In my continued pursuit of putting things in other things, we will be smashing two cuisines together that their respective culture will probably be insulted by. Welcome back to Kitchen Catastrophe, I am your other-host, Alan Vandegrift, filling in for Jon today as he is worked to death in the cellar of a deutsch haus. Our prayers go out to him in these trying time.
That means “German House” in English
Today, we are combining Ben Wyatt’s favorite meal with basically what constitutes 38% of my diet: Mexican Calzone. Now, calm your tits Mexicans and Italians, the combining of your two foods will create something so festive and delicious then has ever been seen before. So delicious that will have to move your lands across the oceans closer to each other. Considering that tectonic plates have never been that considerate for my desires, this Mexican Calzone will have to be the single center point of your now combined cultures. Huzzah!
Now take a can of Pillsbury croissant dinner rolls (we didn’t want your to feel left out France) and carefully open it, or do as my girlfriend does and throw the can on the floor so it doesn’t have to pop open in her hands. It’s up to you. Unroll the croissants onto a baking sheet and then instead of taking the little triangles of dough and rolling them into little cute croissants, instead push together the seams together to have one giant rectangle of dough.
I hope those tiny triangles savored the last bit of individualism they ever had
As one always does with Mexican recipes, brown the ground beef, drain the fat and then add spices to the mix. Allow the ground beef to simmer with the spices and then remove from heat.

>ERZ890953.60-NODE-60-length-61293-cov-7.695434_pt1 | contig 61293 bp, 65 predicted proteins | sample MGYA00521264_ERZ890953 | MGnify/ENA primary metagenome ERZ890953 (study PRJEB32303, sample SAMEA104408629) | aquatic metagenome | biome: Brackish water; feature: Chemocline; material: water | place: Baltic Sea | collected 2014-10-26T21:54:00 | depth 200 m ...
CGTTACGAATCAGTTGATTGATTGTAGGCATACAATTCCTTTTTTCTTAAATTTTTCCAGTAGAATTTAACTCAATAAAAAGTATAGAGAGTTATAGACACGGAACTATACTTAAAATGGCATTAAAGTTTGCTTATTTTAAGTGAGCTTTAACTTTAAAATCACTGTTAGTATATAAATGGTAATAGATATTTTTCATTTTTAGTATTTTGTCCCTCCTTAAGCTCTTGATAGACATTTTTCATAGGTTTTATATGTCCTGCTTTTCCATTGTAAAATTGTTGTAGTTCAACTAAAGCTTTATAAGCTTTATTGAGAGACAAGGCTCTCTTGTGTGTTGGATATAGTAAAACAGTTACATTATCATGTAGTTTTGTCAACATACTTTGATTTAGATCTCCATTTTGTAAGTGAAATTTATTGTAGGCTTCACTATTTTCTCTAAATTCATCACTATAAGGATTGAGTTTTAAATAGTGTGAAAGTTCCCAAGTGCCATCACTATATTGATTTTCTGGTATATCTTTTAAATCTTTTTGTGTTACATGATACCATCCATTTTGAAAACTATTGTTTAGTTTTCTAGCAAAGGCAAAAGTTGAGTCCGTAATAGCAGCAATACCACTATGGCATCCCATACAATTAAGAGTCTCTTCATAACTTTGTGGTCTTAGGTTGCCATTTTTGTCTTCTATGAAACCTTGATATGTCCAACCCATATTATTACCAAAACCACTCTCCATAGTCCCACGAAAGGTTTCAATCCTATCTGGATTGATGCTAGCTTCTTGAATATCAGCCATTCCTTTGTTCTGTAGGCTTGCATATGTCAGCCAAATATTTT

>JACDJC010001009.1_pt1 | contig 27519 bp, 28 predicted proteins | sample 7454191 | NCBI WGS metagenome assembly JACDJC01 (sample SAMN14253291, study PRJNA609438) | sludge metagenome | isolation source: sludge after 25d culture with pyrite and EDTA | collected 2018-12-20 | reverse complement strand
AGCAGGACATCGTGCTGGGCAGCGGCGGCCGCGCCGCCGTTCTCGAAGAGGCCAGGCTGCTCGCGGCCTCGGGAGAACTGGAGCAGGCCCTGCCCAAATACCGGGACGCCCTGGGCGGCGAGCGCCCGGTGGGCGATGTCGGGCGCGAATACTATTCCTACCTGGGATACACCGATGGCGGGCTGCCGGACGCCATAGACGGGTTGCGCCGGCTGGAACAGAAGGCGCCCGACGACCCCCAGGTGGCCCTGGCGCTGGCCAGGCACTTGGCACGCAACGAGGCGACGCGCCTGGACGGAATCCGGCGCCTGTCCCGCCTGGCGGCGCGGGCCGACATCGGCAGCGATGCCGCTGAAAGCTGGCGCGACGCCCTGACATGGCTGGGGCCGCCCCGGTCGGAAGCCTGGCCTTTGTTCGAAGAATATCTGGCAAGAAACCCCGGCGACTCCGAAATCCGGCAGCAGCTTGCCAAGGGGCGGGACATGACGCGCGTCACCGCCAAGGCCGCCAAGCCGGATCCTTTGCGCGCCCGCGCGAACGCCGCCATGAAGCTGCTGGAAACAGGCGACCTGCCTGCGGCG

BEFORE ALAN FORGETS
Oh, I should mention that you should probably pre-heat the oven at some point, to say, like 350 degrees. Or whatever the can of croissants say.
Chop up your favorite stereotypical Mexican vegetables: Onions, tomatoes, jalapenos, cilantro. I personally just stuck with cilantro and tomatoes, not because they were better but because I ran out of onions the previous day and who keep jalapenos lying around? (Put in your answers in the comments bellow!). Open up a can of refried beans and put a layer on one half of the dough rectangle, then cover that layer with some ground beef, THEN cover that layer with a helping of your stereotypical Mexican vegetables.
In this case, you don’t want a mountain, you just want a mole hill of toppings. What is shown is too much
Then you fold them together into future delicious Mexican calzone.
If you want to be a real fancy pants, then you could try to do them in triangles.
Slap those bad boys in the oven that you hopefully pre-heated and then wait around for about 15 min. Call your mom, take a small walk, do a speed run of super Mario 3. The world is your oyster (you could also eat 4 oysters if you had made them ahead of time).
Take your new Frankenstein meal out of the oven and enjoy that fluffy treat.
- 1 pound ground turkey
- 1 1/2 tablespoons Old El Paso™ hot & spicy taco seasoning mix
- 1 (12-ounce) tube Pillsbury™ Grands!™ Big & Flaky refrigerated crescent dinner rolls (8 count)
- 1/3 cup black refried beans
- 1/2 cup shredded Mexican cheese
- 1/3 cup chopped tomato
- 1/2 bunch of cilantro
- Preheat oven to 350°F.
- In a large skillet, brown the turkey until cooked through, about 7 minutes. Add the taco seasoning and salt. Cook another minute, until fragrant.
- Unroll the crescents two at a time, keeping them in a rectangle. Press the perforated edges together
- Spread a little of the refried beans along half of the crescent dough. You can spread it diagonally to make triangle calzones, or on the lower half to make square calzones. Top with the seasoned meat, and anything you want
- Fold the remaining dough over and pinch to seal, enclosing the filling.
- Bake for roughly 15 minutes, or until the dough is cooked through and golden brown.